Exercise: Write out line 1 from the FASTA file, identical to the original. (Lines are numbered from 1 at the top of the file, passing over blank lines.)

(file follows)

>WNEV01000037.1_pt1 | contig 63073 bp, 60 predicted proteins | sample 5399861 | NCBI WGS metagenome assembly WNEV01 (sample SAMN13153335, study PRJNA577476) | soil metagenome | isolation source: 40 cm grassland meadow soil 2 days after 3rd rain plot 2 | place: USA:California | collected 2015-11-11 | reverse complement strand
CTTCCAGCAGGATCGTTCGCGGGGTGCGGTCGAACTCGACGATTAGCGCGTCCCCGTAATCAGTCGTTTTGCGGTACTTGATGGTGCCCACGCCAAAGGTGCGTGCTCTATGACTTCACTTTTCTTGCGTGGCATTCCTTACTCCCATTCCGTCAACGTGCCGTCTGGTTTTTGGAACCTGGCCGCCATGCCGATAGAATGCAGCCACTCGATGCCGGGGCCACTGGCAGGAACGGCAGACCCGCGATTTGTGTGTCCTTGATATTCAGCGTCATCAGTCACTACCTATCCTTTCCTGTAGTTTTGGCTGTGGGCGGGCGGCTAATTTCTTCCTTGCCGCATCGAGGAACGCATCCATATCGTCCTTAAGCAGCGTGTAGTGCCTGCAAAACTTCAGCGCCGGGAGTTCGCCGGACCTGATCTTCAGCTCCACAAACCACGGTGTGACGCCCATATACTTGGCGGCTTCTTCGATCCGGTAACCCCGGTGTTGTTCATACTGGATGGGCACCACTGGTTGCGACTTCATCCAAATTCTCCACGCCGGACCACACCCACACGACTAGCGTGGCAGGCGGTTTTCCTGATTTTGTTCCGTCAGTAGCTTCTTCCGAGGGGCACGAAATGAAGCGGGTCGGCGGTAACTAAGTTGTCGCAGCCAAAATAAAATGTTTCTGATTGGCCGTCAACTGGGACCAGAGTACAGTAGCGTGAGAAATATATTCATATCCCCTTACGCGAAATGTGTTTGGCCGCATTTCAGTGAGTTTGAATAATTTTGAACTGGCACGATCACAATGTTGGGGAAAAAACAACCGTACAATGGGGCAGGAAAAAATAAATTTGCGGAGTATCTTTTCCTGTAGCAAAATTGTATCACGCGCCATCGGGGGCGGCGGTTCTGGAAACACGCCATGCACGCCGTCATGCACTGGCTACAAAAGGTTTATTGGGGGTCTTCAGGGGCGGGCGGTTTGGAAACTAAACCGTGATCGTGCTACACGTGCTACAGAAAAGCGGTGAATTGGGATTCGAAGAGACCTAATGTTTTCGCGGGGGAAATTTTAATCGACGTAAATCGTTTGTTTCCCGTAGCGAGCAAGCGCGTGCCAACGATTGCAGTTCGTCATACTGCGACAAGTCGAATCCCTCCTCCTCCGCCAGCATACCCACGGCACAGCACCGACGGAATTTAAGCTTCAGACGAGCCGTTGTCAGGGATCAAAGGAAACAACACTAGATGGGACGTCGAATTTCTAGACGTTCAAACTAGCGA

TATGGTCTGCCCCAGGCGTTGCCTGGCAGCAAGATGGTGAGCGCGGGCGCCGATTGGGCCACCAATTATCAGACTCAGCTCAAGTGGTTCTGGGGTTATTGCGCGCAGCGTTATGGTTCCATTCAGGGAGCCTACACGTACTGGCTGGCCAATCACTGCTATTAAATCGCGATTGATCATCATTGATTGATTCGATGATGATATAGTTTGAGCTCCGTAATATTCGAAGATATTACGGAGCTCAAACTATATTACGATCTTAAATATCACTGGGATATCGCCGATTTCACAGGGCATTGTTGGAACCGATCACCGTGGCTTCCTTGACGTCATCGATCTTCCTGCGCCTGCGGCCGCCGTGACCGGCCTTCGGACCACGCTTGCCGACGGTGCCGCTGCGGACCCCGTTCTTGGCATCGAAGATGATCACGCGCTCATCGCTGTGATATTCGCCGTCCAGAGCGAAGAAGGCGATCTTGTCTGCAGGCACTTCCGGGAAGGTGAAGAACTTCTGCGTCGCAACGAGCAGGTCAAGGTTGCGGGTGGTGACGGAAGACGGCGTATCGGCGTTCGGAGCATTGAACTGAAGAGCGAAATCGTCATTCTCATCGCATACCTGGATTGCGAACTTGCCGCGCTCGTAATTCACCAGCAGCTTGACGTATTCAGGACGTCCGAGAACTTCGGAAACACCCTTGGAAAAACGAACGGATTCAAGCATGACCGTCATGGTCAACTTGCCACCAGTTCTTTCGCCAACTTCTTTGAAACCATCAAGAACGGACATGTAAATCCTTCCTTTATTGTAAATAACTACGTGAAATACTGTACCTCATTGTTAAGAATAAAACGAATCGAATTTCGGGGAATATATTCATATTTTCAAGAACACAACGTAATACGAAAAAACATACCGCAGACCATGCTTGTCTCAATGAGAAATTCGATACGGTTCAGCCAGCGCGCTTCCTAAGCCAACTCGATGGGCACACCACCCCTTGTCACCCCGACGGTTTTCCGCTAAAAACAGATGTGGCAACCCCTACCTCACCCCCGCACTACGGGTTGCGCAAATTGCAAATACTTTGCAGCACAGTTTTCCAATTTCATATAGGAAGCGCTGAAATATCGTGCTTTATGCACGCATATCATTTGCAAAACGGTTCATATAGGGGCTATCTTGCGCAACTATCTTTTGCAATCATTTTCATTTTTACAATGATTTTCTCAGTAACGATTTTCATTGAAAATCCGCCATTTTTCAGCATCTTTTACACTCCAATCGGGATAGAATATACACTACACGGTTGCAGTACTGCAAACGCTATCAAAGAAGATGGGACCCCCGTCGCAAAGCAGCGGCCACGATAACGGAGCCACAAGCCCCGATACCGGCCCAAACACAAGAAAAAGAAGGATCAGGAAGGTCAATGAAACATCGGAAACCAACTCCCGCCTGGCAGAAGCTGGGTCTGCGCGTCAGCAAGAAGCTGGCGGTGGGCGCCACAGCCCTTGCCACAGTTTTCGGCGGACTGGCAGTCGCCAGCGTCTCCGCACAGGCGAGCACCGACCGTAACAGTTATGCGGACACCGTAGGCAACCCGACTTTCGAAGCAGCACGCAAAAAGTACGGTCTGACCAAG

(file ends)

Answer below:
>WNEV01000037.1_pt1 | contig 63073 bp, 60 predicted proteins | sample 5399861 | NCBI WGS metagenome assembly WNEV01 (sample SAMN13153335, study PRJNA577476) | soil metagenome | isolation source: 40 cm grassland meadow soil 2 days after 3rd rain plot 2 | place: USA:California | collected 2015-11-11 | reverse complement strand